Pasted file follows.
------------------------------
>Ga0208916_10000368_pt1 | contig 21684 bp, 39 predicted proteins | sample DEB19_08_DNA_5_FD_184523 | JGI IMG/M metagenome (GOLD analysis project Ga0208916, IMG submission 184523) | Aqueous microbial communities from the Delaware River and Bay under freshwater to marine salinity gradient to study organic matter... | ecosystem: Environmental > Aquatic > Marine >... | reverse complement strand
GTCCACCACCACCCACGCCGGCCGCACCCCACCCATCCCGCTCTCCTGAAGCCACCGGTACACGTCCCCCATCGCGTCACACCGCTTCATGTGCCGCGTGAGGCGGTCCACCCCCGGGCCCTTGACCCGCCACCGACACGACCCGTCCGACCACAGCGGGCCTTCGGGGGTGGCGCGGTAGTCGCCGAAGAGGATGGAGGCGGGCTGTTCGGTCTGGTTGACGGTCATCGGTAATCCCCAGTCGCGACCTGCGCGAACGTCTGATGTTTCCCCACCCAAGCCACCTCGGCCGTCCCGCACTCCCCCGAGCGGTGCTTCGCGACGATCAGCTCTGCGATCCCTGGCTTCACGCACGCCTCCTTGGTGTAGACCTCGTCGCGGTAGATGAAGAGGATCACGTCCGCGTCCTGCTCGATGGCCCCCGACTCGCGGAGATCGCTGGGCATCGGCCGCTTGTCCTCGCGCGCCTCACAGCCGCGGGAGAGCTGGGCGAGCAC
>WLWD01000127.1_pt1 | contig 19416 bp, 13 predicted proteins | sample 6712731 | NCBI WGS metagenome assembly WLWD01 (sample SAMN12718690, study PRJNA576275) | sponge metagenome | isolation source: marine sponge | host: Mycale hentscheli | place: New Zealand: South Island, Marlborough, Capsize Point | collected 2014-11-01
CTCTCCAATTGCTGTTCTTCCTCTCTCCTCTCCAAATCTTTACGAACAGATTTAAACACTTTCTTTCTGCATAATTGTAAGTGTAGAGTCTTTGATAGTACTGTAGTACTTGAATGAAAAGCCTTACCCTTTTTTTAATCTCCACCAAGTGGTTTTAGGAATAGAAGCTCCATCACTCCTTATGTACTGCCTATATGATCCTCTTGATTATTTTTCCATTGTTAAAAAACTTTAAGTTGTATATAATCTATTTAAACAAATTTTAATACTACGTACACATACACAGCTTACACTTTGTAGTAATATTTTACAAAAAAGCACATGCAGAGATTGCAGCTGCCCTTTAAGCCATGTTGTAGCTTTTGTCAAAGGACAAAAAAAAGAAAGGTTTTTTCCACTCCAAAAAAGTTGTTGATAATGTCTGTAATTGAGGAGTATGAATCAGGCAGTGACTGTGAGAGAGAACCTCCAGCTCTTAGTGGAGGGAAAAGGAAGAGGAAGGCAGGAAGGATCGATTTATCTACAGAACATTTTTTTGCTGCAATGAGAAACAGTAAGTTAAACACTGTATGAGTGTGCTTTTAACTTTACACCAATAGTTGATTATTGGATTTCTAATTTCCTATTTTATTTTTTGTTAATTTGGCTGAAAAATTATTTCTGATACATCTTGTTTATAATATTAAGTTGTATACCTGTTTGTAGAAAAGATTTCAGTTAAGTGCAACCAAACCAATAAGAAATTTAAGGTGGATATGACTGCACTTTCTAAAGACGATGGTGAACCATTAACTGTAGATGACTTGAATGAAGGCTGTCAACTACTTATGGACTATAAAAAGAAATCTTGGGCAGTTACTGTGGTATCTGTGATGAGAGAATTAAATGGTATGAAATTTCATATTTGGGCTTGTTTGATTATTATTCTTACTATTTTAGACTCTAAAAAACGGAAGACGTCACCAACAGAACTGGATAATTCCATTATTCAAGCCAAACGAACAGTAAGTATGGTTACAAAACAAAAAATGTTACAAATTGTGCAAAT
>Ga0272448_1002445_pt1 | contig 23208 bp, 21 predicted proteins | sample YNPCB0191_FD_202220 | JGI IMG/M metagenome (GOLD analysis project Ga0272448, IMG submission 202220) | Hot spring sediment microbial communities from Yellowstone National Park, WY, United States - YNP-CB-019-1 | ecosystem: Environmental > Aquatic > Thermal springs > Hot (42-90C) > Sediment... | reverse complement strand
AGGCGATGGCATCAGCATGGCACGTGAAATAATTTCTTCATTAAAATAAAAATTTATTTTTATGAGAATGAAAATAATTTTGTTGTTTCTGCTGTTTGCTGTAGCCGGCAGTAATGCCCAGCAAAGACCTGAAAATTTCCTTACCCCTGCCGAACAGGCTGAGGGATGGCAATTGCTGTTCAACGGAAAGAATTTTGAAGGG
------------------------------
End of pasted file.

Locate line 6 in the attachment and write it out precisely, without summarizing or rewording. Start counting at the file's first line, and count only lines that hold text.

AGGCGATGGCATCAGCATGGCACGTGAAATAATTTCTTCATTAAAATAAAAATTTATTTTTATGAGAATGAAAATAATTTTGTTGTTTCTGCTGTTTGCTGTAGCCGGCAGTAATGCCCAGCAAAGACCTGAAAATTTCCTTACCCCTGCCGAACAGGCTGAGGGATGGCAATTGCTGTTCAACGGAAAGAATTTTGAAGGG